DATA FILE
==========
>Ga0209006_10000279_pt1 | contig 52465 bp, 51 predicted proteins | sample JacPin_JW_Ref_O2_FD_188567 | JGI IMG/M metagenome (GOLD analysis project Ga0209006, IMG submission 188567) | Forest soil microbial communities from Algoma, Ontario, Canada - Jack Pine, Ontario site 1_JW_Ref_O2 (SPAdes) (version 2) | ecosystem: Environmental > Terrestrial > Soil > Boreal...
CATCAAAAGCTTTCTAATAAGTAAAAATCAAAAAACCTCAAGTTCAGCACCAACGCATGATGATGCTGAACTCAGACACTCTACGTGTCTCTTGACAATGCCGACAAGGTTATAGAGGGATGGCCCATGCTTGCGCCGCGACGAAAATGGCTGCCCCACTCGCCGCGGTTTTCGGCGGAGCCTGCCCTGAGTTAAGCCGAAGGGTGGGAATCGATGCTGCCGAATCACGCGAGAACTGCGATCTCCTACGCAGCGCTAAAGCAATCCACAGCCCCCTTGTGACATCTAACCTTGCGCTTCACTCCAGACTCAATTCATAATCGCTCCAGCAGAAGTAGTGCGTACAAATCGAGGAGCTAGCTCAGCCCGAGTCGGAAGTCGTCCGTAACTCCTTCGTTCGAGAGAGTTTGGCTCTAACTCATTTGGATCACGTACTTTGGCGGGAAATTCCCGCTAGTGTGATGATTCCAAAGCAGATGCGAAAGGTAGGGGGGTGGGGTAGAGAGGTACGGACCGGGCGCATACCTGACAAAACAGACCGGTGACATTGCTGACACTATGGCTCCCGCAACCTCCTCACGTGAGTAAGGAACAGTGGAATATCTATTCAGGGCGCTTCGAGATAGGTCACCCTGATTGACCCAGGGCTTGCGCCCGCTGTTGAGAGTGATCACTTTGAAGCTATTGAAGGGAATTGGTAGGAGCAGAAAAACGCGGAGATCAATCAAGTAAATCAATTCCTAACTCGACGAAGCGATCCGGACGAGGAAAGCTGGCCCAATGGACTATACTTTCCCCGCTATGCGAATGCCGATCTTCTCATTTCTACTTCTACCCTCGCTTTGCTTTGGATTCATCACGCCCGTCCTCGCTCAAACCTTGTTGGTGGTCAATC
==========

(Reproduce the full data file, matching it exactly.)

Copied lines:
>Ga0209006_10000279_pt1 | contig 52465 bp, 51 predicted proteins | sample JacPin_JW_Ref_O2_FD_188567 | JGI IMG/M metagenome (GOLD analysis project Ga0209006, IMG submission 188567) | Forest soil microbial communities from Algoma, Ontario, Canada - Jack Pine, Ontario site 1_JW_Ref_O2 (SPAdes) (version 2) | ecosystem: Environmental > Terrestrial > Soil > Boreal...
CATCAAAAGCTTTCTAATAAGTAAAAATCAAAAAACCTCAAGTTCAGCACCAACGCATGATGATGCTGAACTCAGACACTCTACGTGTCTCTTGACAATGCCGACAAGGTTATAGAGGGATGGCCCATGCTTGCGCCGCGACGAAAATGGCTGCCCCACTCGCCGCGGTTTTCGGCGGAGCCTGCCCTGAGTTAAGCCGAAGGGTGGGAATCGATGCTGCCGAATCACGCGAGAACTGCGATCTCCTACGCAGCGCTAAAGCAATCCACAGCCCCCTTGTGACATCTAACCTTGCGCTTCACTCCAGACTCAATTCATAATCGCTCCAGCAGAAGTAGTGCGTACAAATCGAGGAGCTAGCTCAGCCCGAGTCGGAAGTCGTCCGTAACTCCTTCGTTCGAGAGAGTTTGGCTCTAACTCATTTGGATCACGTACTTTGGCGGGAAATTCCCGCTAGTGTGATGATTCCAAAGCAGATGCGAAAGGTAGGGGGGTGGGGTAGAGAGGTACGGACCGGGCGCATACCTGACAAAACAGACCGGTGACATTGCTGACACTATGGCTCCCGCAACCTCCTCACGTGAGTAAGGAACAGTGGAATATCTATTCAGGGCGCTTCGAGATAGGTCACCCTGATTGACCCAGGGCTTGCGCCCGCTGTTGAGAGTGATCACTTTGAAGCTATTGAAGGGAATTGGTAGGAGCAGAAAAACGCGGAGATCAATCAAGTAAATCAATTCCTAACTCGACGAAGCGATCCGGACGAGGAAAGCTGGCCCAATGGACTATACTTTCCCCGCTATGCGAATGCCGATCTTCTCATTTCTACTTCTACCCTCGCTTTGCTTTGGATTCATCACGCCCGTCCTCGCTCAAACCTTGTTGGTGGTCAATC